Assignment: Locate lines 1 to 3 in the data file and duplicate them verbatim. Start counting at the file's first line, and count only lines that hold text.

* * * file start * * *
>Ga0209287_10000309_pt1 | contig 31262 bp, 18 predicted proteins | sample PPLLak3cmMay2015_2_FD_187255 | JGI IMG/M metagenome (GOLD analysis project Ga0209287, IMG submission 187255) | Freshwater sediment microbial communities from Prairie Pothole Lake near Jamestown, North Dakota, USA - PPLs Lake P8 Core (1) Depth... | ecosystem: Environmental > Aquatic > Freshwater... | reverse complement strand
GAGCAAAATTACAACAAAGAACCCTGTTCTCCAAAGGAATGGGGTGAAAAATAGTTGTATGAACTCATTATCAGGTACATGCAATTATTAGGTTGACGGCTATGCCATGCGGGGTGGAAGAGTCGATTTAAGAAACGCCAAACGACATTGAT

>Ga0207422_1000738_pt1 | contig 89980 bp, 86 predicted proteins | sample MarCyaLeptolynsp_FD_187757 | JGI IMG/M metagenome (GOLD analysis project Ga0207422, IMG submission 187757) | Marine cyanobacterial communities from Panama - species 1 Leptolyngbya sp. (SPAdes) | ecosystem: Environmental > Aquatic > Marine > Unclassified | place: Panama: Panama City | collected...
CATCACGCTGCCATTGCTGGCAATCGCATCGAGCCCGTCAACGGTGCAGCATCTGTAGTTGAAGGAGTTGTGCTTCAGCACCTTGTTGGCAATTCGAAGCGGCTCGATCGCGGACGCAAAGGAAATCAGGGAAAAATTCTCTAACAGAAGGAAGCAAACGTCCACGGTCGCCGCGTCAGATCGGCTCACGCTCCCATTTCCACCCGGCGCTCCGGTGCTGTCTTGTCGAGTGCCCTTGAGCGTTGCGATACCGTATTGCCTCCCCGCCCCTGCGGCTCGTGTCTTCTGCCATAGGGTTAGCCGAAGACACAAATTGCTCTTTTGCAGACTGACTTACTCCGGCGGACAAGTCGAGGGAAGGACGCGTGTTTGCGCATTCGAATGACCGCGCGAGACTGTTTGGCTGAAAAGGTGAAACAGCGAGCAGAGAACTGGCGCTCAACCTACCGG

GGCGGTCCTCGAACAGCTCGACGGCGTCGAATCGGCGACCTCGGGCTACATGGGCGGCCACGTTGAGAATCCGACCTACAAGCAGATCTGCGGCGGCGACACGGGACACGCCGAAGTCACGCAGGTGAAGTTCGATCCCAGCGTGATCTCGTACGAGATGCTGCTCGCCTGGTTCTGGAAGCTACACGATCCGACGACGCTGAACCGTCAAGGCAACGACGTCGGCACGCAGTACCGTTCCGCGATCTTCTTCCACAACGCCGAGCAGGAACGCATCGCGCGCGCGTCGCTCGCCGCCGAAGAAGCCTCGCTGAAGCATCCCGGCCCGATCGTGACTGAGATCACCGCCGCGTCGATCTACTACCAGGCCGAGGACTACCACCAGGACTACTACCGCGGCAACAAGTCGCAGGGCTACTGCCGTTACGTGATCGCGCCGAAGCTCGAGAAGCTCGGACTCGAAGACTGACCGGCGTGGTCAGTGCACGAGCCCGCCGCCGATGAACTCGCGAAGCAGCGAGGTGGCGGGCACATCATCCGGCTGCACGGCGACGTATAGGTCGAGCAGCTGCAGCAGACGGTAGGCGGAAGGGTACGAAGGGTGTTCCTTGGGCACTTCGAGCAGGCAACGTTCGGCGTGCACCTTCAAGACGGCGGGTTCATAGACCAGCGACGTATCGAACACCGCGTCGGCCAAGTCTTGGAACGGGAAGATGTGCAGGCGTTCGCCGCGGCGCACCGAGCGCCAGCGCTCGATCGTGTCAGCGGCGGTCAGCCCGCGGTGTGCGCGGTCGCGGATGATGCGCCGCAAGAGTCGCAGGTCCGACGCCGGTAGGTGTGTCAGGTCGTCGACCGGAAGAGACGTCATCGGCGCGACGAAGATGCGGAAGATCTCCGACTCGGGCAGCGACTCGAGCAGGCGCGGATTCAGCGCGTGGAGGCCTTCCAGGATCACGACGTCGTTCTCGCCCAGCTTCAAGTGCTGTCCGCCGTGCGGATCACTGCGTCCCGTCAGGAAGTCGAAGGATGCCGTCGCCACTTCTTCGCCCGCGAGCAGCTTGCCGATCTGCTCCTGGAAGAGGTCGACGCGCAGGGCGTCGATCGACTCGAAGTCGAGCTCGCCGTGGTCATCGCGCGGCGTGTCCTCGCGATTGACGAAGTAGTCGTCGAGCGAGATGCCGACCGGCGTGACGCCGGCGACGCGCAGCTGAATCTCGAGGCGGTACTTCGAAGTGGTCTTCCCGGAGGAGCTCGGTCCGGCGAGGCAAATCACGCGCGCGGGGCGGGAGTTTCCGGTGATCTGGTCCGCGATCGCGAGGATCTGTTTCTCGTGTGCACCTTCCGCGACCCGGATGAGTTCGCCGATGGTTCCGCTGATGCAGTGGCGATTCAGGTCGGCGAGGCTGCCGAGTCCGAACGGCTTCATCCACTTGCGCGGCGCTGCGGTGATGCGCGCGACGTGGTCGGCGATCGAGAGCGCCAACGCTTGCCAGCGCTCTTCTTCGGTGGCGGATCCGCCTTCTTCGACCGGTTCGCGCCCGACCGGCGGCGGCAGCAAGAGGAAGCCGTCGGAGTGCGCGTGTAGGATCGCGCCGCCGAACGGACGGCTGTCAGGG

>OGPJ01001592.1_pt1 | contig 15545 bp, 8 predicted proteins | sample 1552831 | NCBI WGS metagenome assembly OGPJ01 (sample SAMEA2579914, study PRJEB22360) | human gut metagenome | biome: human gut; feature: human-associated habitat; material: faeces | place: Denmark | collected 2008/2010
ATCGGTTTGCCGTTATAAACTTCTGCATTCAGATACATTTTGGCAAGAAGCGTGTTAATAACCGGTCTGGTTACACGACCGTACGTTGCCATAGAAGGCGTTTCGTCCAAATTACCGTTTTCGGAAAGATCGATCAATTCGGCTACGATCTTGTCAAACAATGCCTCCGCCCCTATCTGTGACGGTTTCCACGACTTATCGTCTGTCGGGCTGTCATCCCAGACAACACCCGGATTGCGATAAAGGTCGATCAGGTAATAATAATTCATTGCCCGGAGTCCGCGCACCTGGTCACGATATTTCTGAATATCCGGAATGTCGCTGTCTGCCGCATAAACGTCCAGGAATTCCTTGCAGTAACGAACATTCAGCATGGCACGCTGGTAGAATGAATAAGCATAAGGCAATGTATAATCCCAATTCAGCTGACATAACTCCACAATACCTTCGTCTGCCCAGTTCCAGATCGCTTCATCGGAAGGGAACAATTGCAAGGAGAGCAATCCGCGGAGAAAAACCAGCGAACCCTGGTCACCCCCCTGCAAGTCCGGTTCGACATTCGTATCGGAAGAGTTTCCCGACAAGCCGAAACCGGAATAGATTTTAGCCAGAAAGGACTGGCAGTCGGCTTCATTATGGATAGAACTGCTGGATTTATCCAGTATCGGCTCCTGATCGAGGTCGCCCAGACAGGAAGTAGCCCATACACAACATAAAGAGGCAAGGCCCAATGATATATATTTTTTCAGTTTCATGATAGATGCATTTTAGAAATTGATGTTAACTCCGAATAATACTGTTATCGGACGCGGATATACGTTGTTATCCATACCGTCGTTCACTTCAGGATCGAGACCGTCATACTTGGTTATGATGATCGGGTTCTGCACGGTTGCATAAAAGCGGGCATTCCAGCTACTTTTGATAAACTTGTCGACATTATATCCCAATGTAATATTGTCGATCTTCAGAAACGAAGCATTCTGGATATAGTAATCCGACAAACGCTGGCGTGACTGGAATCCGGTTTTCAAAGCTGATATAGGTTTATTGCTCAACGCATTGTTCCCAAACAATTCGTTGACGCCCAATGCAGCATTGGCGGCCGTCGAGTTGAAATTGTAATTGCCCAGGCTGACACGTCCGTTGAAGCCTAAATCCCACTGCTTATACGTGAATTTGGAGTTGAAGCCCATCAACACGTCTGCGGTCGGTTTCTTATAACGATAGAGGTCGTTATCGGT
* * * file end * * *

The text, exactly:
>Ga0209287_10000309_pt1 | contig 31262 bp, 18 predicted proteins | sample PPLLak3cmMay2015_2_FD_187255 | JGI IMG/M metagenome (GOLD analysis project Ga0209287, IMG submission 187255) | Freshwater sediment microbial communities from Prairie Pothole Lake near Jamestown, North Dakota, USA - PPLs Lake P8 Core (1) Depth... | ecosystem: Environmental > Aquatic > Freshwater... | reverse complement strand
GAGCAAAATTACAACAAAGAACCCTGTTCTCCAAAGGAATGGGGTGAAAAATAGTTGTATGAACTCATTATCAGGTACATGCAATTATTAGGTTGACGGCTATGCCATGCGGGGTGGAAGAGTCGATTTAAGAAACGCCAAACGACATTGAT

>Ga0207422_1000738_pt1 | contig 89980 bp, 86 predicted proteins | sample MarCyaLeptolynsp_FD_187757 | JGI IMG/M metagenome (GOLD analysis project Ga0207422, IMG submission 187757) | Marine cyanobacterial communities from Panama - species 1 Leptolyngbya sp. (SPAdes) | ecosystem: Environmental > Aquatic > Marine > Unclassified | place: Panama: Panama City | collected...